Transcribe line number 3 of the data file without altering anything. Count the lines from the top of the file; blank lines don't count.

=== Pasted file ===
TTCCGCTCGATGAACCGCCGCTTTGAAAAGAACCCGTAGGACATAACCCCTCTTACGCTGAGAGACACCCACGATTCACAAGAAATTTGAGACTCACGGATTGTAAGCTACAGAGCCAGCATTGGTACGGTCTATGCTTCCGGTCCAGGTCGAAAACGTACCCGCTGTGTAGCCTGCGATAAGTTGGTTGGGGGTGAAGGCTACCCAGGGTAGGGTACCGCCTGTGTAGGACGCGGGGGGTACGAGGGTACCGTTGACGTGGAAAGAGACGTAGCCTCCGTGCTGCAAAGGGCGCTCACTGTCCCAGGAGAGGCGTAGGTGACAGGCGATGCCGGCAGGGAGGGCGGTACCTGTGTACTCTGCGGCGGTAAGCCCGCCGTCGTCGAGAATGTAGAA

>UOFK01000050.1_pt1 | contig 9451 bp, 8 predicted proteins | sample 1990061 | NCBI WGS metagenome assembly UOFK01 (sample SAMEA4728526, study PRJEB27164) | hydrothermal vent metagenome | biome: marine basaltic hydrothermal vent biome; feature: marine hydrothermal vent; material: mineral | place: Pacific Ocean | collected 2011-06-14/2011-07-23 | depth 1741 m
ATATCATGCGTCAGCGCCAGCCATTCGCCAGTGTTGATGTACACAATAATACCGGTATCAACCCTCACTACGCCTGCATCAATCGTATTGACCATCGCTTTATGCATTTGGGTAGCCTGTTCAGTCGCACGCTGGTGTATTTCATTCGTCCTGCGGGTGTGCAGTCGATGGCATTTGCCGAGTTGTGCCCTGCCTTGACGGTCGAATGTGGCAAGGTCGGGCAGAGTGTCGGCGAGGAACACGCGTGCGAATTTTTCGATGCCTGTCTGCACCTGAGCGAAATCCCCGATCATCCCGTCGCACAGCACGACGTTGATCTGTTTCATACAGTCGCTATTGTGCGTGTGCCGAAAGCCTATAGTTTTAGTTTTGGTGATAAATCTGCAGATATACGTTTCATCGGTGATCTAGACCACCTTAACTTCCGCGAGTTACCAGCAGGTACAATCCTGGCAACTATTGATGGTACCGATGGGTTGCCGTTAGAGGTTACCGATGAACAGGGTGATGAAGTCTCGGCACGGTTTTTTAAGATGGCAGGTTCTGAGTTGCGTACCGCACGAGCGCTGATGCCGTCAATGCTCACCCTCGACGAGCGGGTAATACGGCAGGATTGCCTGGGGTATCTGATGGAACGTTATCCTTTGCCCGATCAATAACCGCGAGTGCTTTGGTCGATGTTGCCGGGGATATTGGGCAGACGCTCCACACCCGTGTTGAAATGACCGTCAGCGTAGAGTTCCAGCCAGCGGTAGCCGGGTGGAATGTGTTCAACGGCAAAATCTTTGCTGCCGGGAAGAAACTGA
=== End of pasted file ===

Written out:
ATATCATGCGTCAGCGCCAGCCATTCGCCAGTGTTGATGTACACAATAATACCGGTATCAACCCTCACTACGCCTGCATCAATCGTATTGACCATCGCTTTATGCATTTGGGTAGCCTGTTCAGTCGCACGCTGGTGTATTTCATTCGTCCTGCGGGTGTGCAGTCGATGGCATTTGCCGAGTTGTGCCCTGCCTTGACGGTCGAATGTGGCAAGGTCGGGCAGAGTGTCGGCGAGGAACACGCGTGCGAATTTTTCGATGCCTGTCTGCACCTGAGCGAAATCCCCGATCATCCCGTCGCACAGCACGACGTTGATCTGTTTCATACAGTCGCTATTGTGCGTGTGCCGAAAGCCTATAGTTTTAGTTTTGGTGATAAATCTGCAGATATACGTTTCATCGGTGATCTAGACCACCTTAACTTCCGCGAGTTACCAGCAGGTACAATCCTGGCAACTATTGATGGTACCGATGGGTTGCCGTTAGAGGTTACCGATGAACAGGGTGATGAAGTCTCGGCACGGTTTTTTAAGATGGCAGGTTCTGAGTTGCGTACCGCACGAGCGCTGATGCCGTCAATGCTCACCCTCGACGAGCGGGTAATACGGCAGGATTGCCTGGGGTATCTGATGGAACGTTATCCTTTGCCCGATCAATAACCGCGAGTGCTTTGGTCGATGTTGCCGGGGATATTGGGCAGACGCTCCACACCCGTGTTGAAATGACCGTCAGCGTAGAGTTCCAGCCAGCGGTAGCCGGGTGGAATGTGTTCAACGGCAAAATCTTTGCTGCCGGGAAGAAACTGA